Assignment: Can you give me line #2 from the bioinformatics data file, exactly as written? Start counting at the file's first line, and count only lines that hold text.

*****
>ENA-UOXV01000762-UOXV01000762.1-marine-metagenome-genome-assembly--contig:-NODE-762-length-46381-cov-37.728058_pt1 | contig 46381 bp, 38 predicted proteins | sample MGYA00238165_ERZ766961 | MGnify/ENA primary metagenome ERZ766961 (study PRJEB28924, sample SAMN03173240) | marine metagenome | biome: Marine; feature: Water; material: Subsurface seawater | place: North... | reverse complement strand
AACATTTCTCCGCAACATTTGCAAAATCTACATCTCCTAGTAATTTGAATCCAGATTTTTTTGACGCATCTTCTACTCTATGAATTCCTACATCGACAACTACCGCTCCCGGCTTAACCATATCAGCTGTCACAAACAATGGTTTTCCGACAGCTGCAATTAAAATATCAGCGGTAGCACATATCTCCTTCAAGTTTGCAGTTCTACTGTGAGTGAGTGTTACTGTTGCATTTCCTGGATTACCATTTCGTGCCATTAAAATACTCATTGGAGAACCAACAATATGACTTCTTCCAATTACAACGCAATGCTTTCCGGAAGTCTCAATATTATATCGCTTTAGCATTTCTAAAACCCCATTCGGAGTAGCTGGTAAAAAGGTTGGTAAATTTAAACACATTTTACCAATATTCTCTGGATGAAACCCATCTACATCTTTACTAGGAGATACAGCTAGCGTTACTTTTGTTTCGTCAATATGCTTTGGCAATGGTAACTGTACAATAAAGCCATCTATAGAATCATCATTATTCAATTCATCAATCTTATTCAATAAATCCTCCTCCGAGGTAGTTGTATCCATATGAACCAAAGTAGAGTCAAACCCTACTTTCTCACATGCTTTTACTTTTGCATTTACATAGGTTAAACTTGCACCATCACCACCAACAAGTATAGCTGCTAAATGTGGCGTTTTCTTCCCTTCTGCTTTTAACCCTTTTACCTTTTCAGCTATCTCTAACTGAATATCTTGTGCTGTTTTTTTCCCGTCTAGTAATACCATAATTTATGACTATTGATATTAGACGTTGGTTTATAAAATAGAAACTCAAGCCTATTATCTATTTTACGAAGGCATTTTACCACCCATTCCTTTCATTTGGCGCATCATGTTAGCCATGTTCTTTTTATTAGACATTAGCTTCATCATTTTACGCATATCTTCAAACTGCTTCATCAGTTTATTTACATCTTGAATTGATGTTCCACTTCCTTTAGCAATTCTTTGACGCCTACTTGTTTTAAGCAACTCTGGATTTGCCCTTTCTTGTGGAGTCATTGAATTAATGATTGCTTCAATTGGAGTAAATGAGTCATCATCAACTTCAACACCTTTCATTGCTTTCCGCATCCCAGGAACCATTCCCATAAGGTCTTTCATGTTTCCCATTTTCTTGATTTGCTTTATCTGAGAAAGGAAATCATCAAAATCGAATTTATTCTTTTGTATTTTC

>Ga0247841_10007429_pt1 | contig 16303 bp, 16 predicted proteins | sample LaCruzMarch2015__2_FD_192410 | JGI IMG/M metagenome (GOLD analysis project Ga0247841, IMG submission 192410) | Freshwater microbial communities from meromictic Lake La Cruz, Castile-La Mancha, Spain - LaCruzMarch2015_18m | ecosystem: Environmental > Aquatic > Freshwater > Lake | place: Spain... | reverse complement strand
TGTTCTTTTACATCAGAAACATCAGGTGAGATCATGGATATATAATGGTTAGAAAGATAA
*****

AACATTTCTCCGCAACATTTGCAAAATCTACATCTCCTAGTAATTTGAATCCAGATTTTTTTGACGCATCTTCTACTCTATGAATTCCTACATCGACAACTACCGCTCCCGGCTTAACCATATCAGCTGTCACAAACAATGGTTTTCCGACAGCTGCAATTAAAATATCAGCGGTAGCACATATCTCCTTCAAGTTTGCAGTTCTACTGTGAGTGAGTGTTACTGTTGCATTTCCTGGATTACCATTTCGTGCCATTAAAATACTCATTGGAGAACCAACAATATGACTTCTTCCAATTACAACGCAATGCTTTCCGGAAGTCTCAATATTATATCGCTTTAGCATTTCTAAAACCCCATTCGGAGTAGCTGGTAAAAAGGTTGGTAAATTTAAACACATTTTACCAATATTCTCTGGATGAAACCCATCTACATCTTTACTAGGAGATACAGCTAGCGTTACTTTTGTTTCGTCAATATGCTTTGGCAATGGTAACTGTACAATAAAGCCATCTATAGAATCATCATTATTCAATTCATCAATCTTATTCAATAAATCCTCCTCCGAGGTAGTTGTATCCATATGAACCAAAGTAGAGTCAAACCCTACTTTCTCACATGCTTTTACTTTTGCATTTACATAGGTTAAACTTGCACCATCACCACCAACAAGTATAGCTGCTAAATGTGGCGTTTTCTTCCCTTCTGCTTTTAACCCTTTTACCTTTTCAGCTATCTCTAACTGAATATCTTGTGCTGTTTTTTTCCCGTCTAGTAATACCATAATTTATGACTATTGATATTAGACGTTGGTTTATAAAATAGAAACTCAAGCCTATTATCTATTTTACGAAGGCATTTTACCACCCATTCCTTTCATTTGGCGCATCATGTTAGCCATGTTCTTTTTATTAGACATTAGCTTCATCATTTTACGCATATCTTCAAACTGCTTCATCAGTTTATTTACATCTTGAATTGATGTTCCACTTCCTTTAGCAATTCTTTGACGCCTACTTGTTTTAAGCAACTCTGGATTTGCCCTTTCTTGTGGAGTCATTGAATTAATGATTGCTTCAATTGGAGTAAATGAGTCATCATCAACTTCAACACCTTTCATTGCTTTCCGCATCCCAGGAACCATTCCCATAAGGTCTTTCATGTTTCCCATTTTCTTGATTTGCTTTATCTGAGAAAGGAAATCATCAAAATCGAATTTATTCTTTTGTATTTTC